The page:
There is no doubt that, these days, being a club doctor is, to all intents and purposes, a full-time job. But can we say the same when the debate turns to national associations? The question of how to offer optimal medical support is not always an easy one to answer. National team work is, by definition, sporadic in nature. Yet it invariably entails travelling and, unlike club football, very often includes long-term events.
The colleagues who were on duty at the UEFA European Championship in Portugal last year will testify to the number of days it wiped off their calendar. But, of course, national team football is not just about the peak of the pyramid. An association has to cater for - at least - Under-21, U19 and U17 categories, most of which are valid for girls as well as boys. A majority of associations also have Futsal competitions on their agenda. A glance at this year's UEFA diary reveals that, for example, U17 and U19 tournaments plus the UEFA European Women's Championship eat up 41 days in May, June and July. How many physicians can contemplate such prolonged absences? Can doctors be expected to use up their vacations in order to be on national team duty?
Logistics and finance
"The other problem is," one national association's general secretary recently remarked, "that doctors don't come cheap." Some physicians might immediately respond that the financial recompense offered in exchange for spending two or three weeks away from a practice, a clinic or a hospital is often unattractive, no matter how much you love football. The line of thought inevitably leads to a basic question: how best to reconcile logistics and financial resources with the need to offer the best possible medical support to the players.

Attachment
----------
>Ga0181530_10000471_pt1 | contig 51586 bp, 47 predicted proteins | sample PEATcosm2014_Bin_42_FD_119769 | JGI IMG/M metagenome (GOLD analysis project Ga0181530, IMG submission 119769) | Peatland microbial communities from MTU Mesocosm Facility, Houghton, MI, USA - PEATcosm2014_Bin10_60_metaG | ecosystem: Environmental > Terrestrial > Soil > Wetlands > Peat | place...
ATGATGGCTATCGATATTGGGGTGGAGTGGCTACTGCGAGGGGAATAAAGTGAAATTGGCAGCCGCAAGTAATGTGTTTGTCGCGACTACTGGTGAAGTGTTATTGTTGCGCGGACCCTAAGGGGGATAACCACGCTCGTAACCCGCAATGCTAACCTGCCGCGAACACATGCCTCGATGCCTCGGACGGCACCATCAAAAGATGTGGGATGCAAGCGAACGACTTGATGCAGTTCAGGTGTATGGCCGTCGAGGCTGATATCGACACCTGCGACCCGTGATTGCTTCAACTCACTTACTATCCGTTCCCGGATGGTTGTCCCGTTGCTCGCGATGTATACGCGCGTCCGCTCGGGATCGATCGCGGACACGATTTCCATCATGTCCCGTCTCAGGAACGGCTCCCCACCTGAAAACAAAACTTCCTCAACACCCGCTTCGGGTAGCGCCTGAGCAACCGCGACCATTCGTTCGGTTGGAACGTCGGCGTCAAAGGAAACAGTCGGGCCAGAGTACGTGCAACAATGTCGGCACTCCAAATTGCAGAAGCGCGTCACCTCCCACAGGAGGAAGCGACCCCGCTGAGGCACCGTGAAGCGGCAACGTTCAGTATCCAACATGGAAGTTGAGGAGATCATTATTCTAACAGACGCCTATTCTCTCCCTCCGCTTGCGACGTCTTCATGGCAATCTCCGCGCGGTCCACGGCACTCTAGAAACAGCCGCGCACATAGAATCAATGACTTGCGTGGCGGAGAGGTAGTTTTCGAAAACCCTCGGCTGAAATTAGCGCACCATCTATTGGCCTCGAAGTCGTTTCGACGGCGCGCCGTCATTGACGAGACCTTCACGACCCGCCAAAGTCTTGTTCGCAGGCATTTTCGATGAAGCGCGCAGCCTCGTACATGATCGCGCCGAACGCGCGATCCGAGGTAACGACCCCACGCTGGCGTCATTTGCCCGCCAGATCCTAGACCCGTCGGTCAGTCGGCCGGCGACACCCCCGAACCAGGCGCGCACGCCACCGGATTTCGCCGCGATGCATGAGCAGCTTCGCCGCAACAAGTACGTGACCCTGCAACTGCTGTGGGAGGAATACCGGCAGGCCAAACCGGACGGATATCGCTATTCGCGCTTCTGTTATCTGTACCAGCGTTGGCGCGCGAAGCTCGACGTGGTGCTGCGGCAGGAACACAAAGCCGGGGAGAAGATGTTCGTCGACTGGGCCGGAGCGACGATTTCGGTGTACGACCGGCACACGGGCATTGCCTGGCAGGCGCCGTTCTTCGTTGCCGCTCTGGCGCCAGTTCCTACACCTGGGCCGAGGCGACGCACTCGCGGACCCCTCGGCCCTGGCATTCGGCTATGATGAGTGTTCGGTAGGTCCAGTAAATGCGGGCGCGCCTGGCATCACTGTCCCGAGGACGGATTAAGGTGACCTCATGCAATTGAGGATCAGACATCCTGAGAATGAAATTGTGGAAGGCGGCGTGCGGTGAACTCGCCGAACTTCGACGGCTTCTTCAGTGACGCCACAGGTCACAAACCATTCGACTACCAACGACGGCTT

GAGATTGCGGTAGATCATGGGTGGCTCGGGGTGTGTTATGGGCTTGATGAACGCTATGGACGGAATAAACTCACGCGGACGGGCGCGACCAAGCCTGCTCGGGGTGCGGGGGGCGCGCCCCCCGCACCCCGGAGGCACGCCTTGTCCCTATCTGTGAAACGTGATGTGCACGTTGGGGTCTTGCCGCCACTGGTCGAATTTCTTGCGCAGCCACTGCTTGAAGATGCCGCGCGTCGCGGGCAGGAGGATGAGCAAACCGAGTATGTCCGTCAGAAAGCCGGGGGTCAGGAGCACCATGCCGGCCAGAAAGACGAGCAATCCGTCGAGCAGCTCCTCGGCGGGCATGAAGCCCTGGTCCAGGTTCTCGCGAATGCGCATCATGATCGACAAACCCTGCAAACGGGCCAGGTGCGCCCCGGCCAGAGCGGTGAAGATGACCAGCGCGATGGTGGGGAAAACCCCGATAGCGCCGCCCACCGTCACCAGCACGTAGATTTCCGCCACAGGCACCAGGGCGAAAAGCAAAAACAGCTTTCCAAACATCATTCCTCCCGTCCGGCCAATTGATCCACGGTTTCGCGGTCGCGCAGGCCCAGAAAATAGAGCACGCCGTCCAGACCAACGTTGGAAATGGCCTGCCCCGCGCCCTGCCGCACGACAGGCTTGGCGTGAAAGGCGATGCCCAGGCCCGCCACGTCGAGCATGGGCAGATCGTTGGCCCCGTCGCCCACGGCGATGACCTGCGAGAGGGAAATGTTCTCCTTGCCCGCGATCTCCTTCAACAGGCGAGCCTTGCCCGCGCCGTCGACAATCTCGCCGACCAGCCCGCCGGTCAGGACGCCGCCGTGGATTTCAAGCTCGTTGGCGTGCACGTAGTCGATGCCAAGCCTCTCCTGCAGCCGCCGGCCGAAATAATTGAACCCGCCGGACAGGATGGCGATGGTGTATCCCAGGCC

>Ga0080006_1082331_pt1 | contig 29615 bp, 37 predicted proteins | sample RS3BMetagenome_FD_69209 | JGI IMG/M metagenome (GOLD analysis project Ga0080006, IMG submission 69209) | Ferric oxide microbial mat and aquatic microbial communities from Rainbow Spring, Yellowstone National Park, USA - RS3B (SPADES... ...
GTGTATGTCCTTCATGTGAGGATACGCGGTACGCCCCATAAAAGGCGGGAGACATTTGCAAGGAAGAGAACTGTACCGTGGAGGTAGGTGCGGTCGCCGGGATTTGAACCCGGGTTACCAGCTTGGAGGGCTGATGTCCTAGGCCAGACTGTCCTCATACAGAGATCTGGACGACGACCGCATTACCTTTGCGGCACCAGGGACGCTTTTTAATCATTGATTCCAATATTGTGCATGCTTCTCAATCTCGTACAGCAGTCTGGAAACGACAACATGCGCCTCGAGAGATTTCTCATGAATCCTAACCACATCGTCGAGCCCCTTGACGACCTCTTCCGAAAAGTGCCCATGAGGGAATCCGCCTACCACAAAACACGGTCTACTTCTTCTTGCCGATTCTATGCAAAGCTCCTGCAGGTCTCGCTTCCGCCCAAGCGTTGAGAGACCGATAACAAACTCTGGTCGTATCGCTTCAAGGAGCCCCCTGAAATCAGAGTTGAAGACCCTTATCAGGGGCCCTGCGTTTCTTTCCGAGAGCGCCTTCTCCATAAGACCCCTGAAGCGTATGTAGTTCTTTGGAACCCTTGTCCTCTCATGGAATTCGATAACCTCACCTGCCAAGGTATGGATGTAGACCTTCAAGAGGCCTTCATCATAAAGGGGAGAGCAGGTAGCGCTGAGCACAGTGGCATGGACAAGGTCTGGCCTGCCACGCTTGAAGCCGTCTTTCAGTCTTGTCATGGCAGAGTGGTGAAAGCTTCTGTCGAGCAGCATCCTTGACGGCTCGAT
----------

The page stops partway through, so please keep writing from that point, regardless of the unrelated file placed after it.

Sharing the workload
One of the valid answers is to build a strong squad of medical staff in order to share out the workload. Some major associations have recruited a pool of eight or nine doctors who are ready, willing and able to combine occasional duties with their professional lives. This not only requires planning and administration but also clear policies and guidelines. To have eight or nine doctors singing "I'll Do It My Way" when they report to the training camp is enough to drive coaches and players to distraction. The team needs to be coached; there has to be teamwork; there must a clear indication of what the physician is expected to contribute - and what he is not expected to contribute.
And, on the other side of the coin, the coaches need to be fully briefed about the physician's role and responsibility so that, no matter which member of the medical squad reports for duty, there is continuity and a similar modus operandi is adopted. And, ideally, the medical squad should be assembled for briefings and debriefings at the start and end of each campaign.
Bearing in mind the variables among UEFA's 52 member associations, it is clear that nobody is in possession of the absolute truth. But, as we try to juggle timetables, professional obligations and financial resources, the prime objective must always be that of guaranteeing the quality of the medical support offered to the players.
This article appears as the editorial in the current edition of the UEFA publication, Medicine Matters. Click here to read the publication.
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